One of the most common of all retrofitting techniques is to raise an entire existing superstructure above the design Flood elevation (DFE). When properly done, the elevation of a house places the living area above all but the most severe floods.
Elevating the structure allows water to enter the building footprint while locating the living area above the anticipated flood elevation. Elevating the house offers long term advantages over wet floodproofing by making the cleanup after the flood much easier limiting the cleanup to areas outside of the living area. In many cases, elevating the house is simpler and more cost effective than dry floodproofing the house. This information in this course could be useful in projects where elevating the house is necessary, regardless of the reason.
This course is based on the FEMA publication, Engineering Principles and Practices for Retrofitting Flood-Prone Residential Structures, Chapter 5E Elevation and a Case Study from Chapter 6. It is intended to provide knowledge that may be used to protect residential structures from flooding by raising the living area above the DFE.
Understand specific methods of elevating residential structures for flood protection;
Know how to use the design flood elevation (DFE) in elevation design;
Be introduced to designing openings for intentional flooding of enclosed areas below the DFE;
Be introduced to elevating houses over crawlspace foundations;
Be introduced to elevating houses over basement foundations;
Be introduced to elevating houses on pier foundations;
Be introduced to elevating houses on pile foundations;
Be introduced to elevating houses on column foundations;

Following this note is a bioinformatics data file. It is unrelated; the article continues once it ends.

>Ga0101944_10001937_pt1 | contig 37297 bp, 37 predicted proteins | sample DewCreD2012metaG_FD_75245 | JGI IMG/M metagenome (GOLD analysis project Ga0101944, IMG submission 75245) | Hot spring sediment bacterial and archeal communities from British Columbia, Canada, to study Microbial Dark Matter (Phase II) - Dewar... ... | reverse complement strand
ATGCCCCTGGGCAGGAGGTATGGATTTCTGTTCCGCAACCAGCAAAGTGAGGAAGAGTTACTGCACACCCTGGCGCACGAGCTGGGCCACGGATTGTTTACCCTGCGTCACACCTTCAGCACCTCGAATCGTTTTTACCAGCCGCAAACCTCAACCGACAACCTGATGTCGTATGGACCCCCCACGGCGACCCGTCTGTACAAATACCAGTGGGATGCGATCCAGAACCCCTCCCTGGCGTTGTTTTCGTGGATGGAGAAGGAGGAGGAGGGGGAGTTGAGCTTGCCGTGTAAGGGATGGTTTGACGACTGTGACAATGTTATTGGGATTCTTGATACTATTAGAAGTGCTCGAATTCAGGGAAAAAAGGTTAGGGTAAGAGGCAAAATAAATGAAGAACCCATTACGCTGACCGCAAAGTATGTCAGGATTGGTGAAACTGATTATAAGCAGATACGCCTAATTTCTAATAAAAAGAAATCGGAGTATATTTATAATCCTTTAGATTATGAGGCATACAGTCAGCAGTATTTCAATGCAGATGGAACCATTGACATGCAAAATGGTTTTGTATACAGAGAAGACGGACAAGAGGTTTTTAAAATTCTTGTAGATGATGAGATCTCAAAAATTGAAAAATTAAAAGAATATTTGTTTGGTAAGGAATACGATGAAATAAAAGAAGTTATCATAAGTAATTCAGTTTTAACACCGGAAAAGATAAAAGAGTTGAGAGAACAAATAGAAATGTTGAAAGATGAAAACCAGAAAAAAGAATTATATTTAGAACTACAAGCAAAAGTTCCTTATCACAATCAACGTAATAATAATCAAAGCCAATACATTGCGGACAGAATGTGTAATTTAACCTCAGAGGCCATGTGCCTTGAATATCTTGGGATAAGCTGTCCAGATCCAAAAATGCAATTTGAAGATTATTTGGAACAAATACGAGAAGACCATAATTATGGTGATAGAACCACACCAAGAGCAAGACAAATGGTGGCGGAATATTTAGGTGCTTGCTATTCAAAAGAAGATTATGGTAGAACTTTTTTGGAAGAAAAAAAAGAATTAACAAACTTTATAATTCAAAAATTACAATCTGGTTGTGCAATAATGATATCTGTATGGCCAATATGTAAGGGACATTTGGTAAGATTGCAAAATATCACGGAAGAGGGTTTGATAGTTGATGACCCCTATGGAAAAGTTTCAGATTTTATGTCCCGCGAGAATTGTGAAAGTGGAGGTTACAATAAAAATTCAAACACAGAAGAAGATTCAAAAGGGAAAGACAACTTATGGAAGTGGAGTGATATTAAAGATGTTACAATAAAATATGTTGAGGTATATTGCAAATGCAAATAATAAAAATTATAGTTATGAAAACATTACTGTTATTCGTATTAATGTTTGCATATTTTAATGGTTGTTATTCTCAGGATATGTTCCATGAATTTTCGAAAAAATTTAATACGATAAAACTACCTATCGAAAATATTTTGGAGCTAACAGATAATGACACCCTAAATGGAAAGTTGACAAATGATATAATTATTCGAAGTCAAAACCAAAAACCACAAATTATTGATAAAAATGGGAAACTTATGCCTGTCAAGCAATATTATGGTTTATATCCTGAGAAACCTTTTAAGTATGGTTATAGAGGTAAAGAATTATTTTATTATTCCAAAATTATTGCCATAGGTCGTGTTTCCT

Be introduced to elevating Slab-on-Grade houses without raising the slab with the house;
Be introduced to elevating Slab-on-Grade houses while raising the slab with the house;
Understand how to elevate utilities of various types of houses;
Understand how to construct new living areas (second story addition) over an existing foundation for a 1-story house; and
Be able to evaluate changes to foundation loads due to second story addition;
Be able to evaluate changes to structural framing loads due to second story addition;
Be able to evaluate changes from increased wind loads due to increased height; and
Be able to evaluate changes from increased wind loads due to increased height.
Intended Audience: This course is intended for Structural, Geotechnical, Civil, Environmental, Water Resources, and other engineers whose job description requires a general knowledge concerning the retrofitting of structures to mitigate flood damage.
Publication Source: US FEMA
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Mr. Hughes is a graduate of the University of Tennessee with BS and MS degrees in civil engineering. He is a licensed Professional Engineer in NC, FL, GA and VA. He is also licensed as a Certified BMP inspector in North Carolina. Mr. Hughes began his engineering career in 1992, when he was employed by S&ME. In 1997 he established the geotechnical engineering firm Piedmont Geotechnical, Inc., PA, which he has managed since then. In 2006 he established D. Allen Hughes Engineering, Inc., which he also managed since then. Since then he has gained significant experience in the analysis, design, investigation, and testing of subsurface conditions, special inspections, BMP inspections, and residential and commercial 3rd party inspections.